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Well, I had my first service on the bike yesturday...They have listed oil filter $7.74 4 cycle engin oil 4 quarts $12.12 and First service .8 hrs $48.00 supplies $3.00 for a grand total of 70.86 before tax and 72.23 with sales tax. It took them about an hour to do what they were doing and I didn't feel nosey enough to try to look over their shoulder in the service area. It said in the comments that they changed oil and filter, adjusted and lubed chain, adjusted clutch play, checked fluid levels, and checked air pressure in tires. What do you bet they didn't do anything that you guys are mentioning here such as retorquing head studs, exhaust nuts, and syncing the carbs. They already said they don't do valve adjustments at the first service and agree with what some of you guys were saying that these bikes don't really need it. They say go every like 6000-15000 miles for valve adjustments. I know I didn't really do my job about asking exactly what they were planning to do or making sure they did the jobs required, so what would you guys do if you were in my position? The only thing I don't like is that they list 'First Service @ $48.00' but don't list anything like the carb sync which is supposed to be done at that point. What do you think? Thanks in advance. -Jamie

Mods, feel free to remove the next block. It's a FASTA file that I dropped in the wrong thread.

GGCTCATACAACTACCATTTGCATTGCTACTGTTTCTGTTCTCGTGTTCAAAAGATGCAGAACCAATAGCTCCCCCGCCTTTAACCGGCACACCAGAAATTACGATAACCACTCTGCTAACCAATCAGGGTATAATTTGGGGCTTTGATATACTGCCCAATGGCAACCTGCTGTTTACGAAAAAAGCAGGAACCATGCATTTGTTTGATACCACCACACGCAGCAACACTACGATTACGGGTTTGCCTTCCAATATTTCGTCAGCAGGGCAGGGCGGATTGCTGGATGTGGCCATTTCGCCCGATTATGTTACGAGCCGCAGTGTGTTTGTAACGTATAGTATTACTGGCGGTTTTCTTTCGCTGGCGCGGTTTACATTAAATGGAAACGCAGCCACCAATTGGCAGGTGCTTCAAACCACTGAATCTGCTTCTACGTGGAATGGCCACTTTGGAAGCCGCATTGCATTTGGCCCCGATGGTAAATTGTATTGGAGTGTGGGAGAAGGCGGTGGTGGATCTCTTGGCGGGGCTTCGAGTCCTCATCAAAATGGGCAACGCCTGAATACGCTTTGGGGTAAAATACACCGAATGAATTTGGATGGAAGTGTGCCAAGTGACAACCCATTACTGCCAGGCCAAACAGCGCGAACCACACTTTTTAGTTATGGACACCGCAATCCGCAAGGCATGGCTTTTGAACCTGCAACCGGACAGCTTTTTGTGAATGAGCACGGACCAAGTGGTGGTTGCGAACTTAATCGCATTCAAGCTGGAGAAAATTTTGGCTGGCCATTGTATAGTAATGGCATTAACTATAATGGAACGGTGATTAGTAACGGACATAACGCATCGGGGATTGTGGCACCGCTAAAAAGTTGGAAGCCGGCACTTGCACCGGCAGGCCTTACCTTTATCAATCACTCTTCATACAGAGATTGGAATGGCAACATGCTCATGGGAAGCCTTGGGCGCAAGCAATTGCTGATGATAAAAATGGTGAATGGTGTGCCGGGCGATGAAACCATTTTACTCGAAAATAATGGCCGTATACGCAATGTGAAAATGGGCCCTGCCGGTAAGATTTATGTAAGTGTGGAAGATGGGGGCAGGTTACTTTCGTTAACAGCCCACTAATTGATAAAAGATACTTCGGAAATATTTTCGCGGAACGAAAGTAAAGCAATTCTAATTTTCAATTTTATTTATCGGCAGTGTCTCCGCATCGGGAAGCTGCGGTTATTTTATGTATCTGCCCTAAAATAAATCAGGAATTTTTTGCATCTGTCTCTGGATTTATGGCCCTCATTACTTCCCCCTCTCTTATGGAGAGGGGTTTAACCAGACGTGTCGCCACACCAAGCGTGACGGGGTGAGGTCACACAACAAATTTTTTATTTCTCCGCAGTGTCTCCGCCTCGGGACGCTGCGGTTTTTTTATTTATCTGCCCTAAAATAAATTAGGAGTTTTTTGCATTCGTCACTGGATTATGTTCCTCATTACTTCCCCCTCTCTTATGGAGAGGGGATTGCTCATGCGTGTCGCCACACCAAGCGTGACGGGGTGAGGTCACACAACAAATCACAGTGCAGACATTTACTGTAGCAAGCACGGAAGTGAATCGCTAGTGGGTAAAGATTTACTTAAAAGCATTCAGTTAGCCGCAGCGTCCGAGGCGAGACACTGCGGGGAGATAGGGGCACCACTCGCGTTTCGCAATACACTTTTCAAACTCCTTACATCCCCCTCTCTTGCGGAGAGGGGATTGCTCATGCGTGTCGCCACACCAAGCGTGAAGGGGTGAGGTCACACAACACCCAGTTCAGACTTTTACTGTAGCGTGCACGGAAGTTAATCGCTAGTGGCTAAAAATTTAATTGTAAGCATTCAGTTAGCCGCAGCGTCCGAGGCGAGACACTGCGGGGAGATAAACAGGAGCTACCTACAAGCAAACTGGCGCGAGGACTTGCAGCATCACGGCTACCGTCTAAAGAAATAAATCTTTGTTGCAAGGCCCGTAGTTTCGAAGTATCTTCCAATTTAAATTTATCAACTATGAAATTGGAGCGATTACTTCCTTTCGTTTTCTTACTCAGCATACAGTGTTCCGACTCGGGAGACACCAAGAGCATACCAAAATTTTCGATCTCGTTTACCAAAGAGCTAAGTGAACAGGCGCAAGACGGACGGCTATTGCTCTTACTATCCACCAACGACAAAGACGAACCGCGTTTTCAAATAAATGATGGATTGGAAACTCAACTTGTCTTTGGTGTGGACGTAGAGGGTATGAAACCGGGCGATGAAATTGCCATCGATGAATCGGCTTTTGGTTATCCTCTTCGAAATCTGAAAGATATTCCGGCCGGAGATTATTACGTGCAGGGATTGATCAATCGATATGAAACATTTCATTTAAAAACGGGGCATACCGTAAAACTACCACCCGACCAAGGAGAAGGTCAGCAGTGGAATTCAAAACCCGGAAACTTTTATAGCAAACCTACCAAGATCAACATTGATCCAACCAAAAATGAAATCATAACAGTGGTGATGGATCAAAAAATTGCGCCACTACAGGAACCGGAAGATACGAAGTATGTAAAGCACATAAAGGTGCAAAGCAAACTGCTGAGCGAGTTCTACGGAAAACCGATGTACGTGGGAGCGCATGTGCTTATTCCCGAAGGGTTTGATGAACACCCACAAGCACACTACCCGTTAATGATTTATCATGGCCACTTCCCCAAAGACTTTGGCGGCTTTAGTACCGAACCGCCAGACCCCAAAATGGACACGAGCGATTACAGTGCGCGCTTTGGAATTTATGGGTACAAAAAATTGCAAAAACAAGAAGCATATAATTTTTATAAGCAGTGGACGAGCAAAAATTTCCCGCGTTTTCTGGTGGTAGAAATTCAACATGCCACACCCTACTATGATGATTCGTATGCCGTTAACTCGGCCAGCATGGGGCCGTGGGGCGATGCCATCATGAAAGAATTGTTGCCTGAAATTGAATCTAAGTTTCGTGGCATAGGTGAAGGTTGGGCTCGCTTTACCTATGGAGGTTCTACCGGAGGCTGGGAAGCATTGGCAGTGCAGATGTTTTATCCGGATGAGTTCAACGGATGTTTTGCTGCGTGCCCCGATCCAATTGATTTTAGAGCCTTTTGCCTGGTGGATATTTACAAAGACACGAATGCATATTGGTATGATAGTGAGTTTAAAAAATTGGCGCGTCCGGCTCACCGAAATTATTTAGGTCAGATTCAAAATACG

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Discussion Starter #12
If you go by their edited version, consider yourself "GOUGED" if the go by the book's 500 mile first service, consider yourself "GOUGED DEEP".

Unfortunately, you have to be really specific with the service managers or you're going to get what they have on a list. And to go with that, if they don't have a "Menu" for you to read with the prices on it, you'll probably end up paying hourly shop rate for your requests.

If you're mechanically inclined, do yourself a favor and buy the shop manual. The services aren't hard to do. About the only things you will need other than a stock tool kit is a torque wrench and a set of carb sync's. But you can farm those back to the shop as specific tasks to be performed if you want and they probably have a set price for those. :cool:
 

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Well, I am more than mechanically inclined I'd say having rebuilt a 1962 MGA Mk II Coupe and mantaining some 20 year old Italian iron... My dad wanted to 'maintain a relationship' with the dealer though. Personally I don't think dealers should do anything but sell me the bike... The only reason I didn't object to taking it in is for the record keeping. How can I as an owner document services where if 10 years down the road a buyer will believe that I did indeed service the bike at X date and X milage?

I am familiar with syncing carbs, but does anyone have a picture of the sync tool needed for the carbs on this bike? I have an old British UniSync that I guess would work just as well as anything, but I'm not familiar with the looks of the throat of the carbs.